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Members Of Congress No Longer Required to Report Free Trips On Financial Disclosure Statements

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The House Ethics Committee altered its method for documenting travel expenses for members of Congress that are paid for by outside groups.


Until this year, members of Congress have been required to record these free trips on Financial Disclosure Statements, which are completed annually and accessible to the public.


This year, that has changed.


An article published by the National Journal's Shane Goldmacher on Monday reported on the change, arguing "free trips paid for by private groups ... will now be absent from the chief document that reporters, watchdogs, and members of the public have used for decades to scrutinize lawmakers' finances."


The article notes travel expenses paid for by outside groups "must still be reported separately to the House's Office of the Clerk and disclosed there," but Goldmacher claimed the change will make it "a little more difficult to ferret out which members of Congress are lavished with all-expenses-paid trips around the world."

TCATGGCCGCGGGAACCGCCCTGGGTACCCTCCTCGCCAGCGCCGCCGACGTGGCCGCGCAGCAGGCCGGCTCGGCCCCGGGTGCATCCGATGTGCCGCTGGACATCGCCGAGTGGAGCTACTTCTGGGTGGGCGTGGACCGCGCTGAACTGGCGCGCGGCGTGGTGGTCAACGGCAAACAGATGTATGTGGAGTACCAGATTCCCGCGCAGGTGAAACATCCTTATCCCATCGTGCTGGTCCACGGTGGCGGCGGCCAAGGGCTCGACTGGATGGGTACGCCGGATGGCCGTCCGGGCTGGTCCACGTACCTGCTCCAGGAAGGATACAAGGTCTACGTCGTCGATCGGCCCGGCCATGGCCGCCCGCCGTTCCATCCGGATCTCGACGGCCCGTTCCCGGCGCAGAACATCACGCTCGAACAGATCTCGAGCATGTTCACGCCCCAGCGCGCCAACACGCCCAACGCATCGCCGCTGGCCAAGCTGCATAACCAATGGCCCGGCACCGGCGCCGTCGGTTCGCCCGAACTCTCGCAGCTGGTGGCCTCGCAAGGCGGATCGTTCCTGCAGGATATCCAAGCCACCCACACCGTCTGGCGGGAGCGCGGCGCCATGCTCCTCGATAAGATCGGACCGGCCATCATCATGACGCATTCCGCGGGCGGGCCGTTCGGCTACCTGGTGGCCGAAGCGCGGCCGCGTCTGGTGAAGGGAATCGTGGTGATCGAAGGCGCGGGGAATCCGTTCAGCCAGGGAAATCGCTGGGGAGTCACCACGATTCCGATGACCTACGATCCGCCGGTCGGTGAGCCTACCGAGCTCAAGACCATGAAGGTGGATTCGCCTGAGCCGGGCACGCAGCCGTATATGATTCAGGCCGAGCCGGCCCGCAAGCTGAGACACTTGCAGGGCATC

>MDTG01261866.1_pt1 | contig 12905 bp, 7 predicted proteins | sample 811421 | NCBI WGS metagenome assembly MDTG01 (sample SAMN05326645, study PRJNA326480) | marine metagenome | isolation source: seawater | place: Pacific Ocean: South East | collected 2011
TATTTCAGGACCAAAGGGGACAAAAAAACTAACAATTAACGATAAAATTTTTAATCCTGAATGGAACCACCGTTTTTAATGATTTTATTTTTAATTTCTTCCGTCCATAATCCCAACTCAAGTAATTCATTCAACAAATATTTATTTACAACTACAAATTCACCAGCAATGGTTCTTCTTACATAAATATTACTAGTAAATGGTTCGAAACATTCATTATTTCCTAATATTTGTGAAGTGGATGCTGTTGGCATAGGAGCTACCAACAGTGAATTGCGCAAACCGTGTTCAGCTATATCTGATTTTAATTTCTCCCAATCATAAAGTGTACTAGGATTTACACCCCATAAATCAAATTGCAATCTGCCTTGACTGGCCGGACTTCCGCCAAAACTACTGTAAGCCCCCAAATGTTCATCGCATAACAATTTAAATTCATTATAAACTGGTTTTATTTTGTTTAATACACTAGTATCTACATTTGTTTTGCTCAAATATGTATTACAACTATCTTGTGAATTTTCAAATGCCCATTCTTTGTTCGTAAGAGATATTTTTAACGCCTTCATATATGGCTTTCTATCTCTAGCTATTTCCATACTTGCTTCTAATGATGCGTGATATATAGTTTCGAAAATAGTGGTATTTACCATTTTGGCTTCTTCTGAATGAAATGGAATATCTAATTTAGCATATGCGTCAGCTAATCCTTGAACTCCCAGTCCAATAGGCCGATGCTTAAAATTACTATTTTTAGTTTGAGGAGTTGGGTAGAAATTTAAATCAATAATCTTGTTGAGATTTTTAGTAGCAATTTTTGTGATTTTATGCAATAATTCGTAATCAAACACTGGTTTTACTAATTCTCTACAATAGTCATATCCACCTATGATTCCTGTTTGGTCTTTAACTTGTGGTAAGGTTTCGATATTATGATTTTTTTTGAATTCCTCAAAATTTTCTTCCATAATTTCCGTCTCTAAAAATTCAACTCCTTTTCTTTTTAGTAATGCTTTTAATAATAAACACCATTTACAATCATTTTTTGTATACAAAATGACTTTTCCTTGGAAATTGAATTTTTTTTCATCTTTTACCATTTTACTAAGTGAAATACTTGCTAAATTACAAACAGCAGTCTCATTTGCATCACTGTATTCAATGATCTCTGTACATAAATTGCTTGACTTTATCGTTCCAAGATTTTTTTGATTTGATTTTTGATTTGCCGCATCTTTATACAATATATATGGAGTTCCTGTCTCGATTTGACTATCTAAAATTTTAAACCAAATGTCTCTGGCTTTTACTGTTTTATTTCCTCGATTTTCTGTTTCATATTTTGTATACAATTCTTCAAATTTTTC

Business Insider spoke with a House source who defended the rules change.


The House source insisted there is "absolutely no net change in available information" and noted data on travel expenses is still accessible to the public even though it is no longer on the disclosure form.


"Private travel expenses are still searchable and sortable by the public on the Clerk's web site," the source said. "The section on the Financial Disclosure form was eliminated because it was highly duplicative and redundant."


The source explained further that members of Congress are still required to complete Pre-Travel and Post-Travel Disclosure forms, like this one filled out last week by Rep. Paul Ryan. These forms detail their travel expenses, must be approved by the Ethics Committee, and are also available to the public.


Because of this, the House source stressed "the information is all still available" and added the Ethics Committee will be releasing a public statement promptly to clarify the changes.


However, not everyone in Congress thinks the changes are inconsequential.


In response to the news, Democratic Leader Nancy Pelosi released a statement arguing, "the new rule presented by the Ethics Committee for disclosure of travel must be reversed."


"While the committee’s aim was to simplify the disclosure process, Congress must always move in the direction of more disclosure, not less," said Pelosi. "If the Ethics Committee does not act, then we will call upon the Speaker to allow a vote on legislation to reverse this decision."



Written by: Julia Cannon. Originally appeared on Business Insider.



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Guest Saturday, 11 July 2020